Goat’s Beard

Photo of goat's beard plant with flower clusters
Scientific Name
Aruncus dioicus
Rosaceae (roses)

A herbaceous perennial with showy, plumelike, white flower clusters. Male and female flowers are on separate plants, in open panicles with very small, 5-petaled flowers. Male flowers have noticeable stamens. Flowers white or cream-colored, turning tan with age. Blooms May–July. Leaves are nearly 2 feet long, compound, the leaflets in threes or fives, both lateral and terminal on long stems; leaflets are oblong, sharply pointed, finely toothed with very short stems.

Height: to 5 feet.
Where To Find
image of Goat's Beard Distribution Map
Central, southern, and eastern parts of the state (the southeastern half), excluding the Bootheel.
Occurs in rich soils in low woods and north-facing slopes, bases of bluffs, and other moist places. There are several unrelated plants in Missouri called goat’s beard. At first glance, it might be hard to see how this plant can be in the rose family, but the pinnately compound leaves with toothed leaflets are one clue. Then, if you use a hand lens, you can see that each flower possesses the family characteristics, too.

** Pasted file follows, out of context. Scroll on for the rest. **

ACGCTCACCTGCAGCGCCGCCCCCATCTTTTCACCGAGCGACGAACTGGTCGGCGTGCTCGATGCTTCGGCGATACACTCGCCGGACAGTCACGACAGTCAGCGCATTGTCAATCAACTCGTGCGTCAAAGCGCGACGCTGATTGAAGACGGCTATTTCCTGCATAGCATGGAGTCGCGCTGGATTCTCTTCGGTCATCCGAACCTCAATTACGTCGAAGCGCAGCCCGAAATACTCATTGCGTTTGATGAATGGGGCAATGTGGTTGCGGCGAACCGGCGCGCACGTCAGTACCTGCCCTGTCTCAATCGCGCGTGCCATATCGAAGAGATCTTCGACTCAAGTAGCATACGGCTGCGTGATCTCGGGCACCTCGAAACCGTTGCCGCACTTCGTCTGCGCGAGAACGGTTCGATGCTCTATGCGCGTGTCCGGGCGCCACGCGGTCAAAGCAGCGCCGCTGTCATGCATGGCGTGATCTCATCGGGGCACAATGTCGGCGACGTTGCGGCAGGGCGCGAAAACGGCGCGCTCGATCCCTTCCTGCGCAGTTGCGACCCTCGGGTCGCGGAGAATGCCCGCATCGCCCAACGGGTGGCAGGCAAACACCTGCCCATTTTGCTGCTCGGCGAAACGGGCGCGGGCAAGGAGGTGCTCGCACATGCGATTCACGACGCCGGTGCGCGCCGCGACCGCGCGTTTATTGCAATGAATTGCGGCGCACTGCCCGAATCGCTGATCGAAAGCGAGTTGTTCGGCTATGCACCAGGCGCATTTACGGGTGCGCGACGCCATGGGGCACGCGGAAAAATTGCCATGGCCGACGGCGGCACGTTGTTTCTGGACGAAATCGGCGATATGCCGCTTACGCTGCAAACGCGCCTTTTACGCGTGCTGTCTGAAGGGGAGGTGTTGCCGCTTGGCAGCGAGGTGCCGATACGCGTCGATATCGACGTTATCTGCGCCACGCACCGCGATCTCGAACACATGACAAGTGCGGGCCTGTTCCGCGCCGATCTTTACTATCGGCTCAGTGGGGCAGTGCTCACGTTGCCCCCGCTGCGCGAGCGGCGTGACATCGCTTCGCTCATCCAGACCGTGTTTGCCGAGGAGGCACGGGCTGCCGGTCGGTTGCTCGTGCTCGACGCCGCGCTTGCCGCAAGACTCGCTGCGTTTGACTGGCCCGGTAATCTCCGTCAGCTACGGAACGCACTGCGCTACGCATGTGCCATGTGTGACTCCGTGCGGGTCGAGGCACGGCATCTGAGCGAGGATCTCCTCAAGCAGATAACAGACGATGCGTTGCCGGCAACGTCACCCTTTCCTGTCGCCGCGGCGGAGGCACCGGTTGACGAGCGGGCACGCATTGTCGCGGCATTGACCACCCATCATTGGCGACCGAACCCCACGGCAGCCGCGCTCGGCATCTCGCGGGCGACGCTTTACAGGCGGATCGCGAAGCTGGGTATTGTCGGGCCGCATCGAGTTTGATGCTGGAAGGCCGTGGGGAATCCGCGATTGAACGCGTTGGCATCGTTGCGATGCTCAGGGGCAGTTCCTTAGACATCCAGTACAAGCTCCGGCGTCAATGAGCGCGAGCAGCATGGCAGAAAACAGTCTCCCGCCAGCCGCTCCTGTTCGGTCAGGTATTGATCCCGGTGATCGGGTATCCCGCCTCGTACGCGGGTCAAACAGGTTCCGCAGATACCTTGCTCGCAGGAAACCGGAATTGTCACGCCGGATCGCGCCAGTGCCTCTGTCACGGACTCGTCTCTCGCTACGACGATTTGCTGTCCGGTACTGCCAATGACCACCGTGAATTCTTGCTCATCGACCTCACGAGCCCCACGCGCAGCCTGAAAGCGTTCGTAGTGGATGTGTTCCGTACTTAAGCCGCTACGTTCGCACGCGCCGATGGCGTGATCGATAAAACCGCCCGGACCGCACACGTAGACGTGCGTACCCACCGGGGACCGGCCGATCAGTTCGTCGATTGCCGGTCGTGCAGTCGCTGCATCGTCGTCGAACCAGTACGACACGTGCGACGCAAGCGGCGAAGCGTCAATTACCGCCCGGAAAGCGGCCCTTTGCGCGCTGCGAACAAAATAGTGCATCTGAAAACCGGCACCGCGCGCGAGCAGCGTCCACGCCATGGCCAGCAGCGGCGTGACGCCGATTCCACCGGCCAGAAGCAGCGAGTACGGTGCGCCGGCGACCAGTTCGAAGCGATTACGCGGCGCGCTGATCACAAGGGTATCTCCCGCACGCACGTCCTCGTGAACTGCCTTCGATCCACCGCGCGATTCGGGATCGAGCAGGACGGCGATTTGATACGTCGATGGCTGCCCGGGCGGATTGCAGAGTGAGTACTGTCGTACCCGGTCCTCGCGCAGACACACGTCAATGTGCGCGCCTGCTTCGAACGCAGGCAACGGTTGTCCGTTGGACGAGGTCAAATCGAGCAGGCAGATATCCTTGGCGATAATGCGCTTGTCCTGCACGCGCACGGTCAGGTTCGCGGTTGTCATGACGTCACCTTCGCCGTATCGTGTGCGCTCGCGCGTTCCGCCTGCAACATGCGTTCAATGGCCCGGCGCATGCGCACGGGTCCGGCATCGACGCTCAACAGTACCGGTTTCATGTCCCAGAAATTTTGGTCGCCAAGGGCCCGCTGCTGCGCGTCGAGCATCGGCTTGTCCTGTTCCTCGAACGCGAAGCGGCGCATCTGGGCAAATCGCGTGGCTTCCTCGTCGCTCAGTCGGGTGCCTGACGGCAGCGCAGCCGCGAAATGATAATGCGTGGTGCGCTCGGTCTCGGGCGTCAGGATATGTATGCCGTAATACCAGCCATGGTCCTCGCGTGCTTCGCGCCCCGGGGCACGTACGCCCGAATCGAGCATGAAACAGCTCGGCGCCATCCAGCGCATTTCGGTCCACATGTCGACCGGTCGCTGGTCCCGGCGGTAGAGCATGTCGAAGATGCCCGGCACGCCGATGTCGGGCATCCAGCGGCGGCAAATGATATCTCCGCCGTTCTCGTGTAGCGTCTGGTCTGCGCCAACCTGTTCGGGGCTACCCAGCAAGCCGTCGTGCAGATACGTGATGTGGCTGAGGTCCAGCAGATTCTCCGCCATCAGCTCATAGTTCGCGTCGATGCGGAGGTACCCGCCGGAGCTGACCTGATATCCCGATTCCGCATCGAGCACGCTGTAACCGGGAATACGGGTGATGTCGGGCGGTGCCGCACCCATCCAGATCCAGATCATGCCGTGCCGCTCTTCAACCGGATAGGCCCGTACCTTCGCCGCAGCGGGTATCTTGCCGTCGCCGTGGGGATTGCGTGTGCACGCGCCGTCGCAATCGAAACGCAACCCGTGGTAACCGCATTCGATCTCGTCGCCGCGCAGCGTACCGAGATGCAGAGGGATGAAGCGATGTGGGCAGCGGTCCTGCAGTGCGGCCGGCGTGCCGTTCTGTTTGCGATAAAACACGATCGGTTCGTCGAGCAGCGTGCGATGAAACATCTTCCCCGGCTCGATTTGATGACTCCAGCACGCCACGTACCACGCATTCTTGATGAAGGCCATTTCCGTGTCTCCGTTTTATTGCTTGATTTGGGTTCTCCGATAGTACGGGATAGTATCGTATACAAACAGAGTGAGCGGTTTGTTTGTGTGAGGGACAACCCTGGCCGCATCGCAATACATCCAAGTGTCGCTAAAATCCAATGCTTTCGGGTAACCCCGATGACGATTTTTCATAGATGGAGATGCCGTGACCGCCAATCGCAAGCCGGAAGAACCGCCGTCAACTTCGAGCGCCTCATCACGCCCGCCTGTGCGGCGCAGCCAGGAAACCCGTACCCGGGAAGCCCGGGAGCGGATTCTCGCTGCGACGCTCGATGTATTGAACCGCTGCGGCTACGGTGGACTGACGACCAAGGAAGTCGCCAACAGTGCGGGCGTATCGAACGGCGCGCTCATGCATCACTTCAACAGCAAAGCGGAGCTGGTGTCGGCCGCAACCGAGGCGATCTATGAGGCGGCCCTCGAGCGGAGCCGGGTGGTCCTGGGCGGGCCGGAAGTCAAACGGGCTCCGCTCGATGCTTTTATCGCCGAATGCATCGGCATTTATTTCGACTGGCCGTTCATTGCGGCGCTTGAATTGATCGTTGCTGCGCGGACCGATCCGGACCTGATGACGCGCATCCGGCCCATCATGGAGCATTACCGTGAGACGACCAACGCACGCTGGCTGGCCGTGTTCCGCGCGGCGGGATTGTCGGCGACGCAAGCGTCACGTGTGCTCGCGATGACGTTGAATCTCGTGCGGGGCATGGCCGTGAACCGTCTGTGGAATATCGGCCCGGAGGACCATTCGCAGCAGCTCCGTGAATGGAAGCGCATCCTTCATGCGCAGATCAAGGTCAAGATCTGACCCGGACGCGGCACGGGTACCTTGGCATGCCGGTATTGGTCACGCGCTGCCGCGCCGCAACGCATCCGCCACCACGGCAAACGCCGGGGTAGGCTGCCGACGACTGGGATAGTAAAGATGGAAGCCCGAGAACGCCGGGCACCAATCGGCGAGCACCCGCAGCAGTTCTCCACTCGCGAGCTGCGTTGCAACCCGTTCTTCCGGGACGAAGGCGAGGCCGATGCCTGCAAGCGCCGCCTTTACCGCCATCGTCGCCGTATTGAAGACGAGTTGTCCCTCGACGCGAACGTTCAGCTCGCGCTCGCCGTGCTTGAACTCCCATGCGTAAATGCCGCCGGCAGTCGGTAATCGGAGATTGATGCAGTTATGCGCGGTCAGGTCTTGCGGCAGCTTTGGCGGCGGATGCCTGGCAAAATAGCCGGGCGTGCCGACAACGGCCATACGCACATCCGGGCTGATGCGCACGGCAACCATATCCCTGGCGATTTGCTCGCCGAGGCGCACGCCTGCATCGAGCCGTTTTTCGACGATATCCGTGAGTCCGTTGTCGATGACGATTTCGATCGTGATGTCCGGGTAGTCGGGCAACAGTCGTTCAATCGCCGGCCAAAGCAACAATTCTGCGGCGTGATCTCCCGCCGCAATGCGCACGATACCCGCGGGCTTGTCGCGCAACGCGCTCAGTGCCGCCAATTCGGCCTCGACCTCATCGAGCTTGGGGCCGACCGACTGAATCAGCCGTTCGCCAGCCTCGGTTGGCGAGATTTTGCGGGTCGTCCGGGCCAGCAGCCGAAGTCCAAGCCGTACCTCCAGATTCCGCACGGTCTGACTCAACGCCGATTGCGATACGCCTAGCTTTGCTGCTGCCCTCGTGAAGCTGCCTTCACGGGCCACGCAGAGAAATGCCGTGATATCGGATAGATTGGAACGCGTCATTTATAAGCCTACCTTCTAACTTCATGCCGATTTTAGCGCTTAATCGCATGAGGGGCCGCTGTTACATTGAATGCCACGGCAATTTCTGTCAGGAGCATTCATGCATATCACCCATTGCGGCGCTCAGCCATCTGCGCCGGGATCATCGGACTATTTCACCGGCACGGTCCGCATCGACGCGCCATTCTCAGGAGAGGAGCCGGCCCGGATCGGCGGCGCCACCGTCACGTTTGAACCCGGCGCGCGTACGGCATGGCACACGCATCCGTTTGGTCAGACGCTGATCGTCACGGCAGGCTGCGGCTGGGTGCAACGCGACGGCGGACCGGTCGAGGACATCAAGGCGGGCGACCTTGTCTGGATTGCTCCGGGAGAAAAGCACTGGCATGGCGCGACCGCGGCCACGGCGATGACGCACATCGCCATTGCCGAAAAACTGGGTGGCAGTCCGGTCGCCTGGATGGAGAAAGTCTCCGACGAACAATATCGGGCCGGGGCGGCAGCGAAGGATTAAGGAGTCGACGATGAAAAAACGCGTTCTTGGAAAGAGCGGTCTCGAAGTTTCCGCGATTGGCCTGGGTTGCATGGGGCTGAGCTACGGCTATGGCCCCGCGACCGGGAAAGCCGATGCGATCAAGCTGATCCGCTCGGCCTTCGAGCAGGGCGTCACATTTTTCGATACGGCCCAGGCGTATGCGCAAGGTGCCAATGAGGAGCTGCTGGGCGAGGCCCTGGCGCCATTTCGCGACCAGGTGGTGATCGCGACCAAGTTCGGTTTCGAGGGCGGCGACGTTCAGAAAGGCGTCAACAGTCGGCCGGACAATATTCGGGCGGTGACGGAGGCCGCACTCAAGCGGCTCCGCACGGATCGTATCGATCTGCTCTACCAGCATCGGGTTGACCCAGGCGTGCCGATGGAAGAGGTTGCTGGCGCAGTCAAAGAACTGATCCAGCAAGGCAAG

This native plant, with its showy plumes of flowers and yellow fall foliage, is a fine landscaping subject if planted in humus-rich soil in shade. Special, even showier cultivars are available for gardening. This plant had several historic medicinal uses among Native Americans and white settlers.
This is the only food plant for caterpillars of the slate-gray azure butterfly (Celastrina ebenina), which lives in shaded forests in the eastern Ozarks. The larvae are bluish green with yellow lateral lines and scattered yellowish-white dots. This butterfly is only found where goat’s beard grows.
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Similar Species
About Wildflowers, Grasses and Other Nonwoody Plants in Missouri
A very simple way of thinking about the green world is to divide the vascular plants into two groups: woody and nonwoody (or herbaceous). But this is an artificial division; many plant families include some species that are woody and some that are not. The diversity of nonwoody vascular plants is staggering! Think of all the ferns, grasses, sedges, lilies, peas, sunflowers, nightshades, milkweeds, mustards, mints, and mallows — weeds and wildflowers — and many more!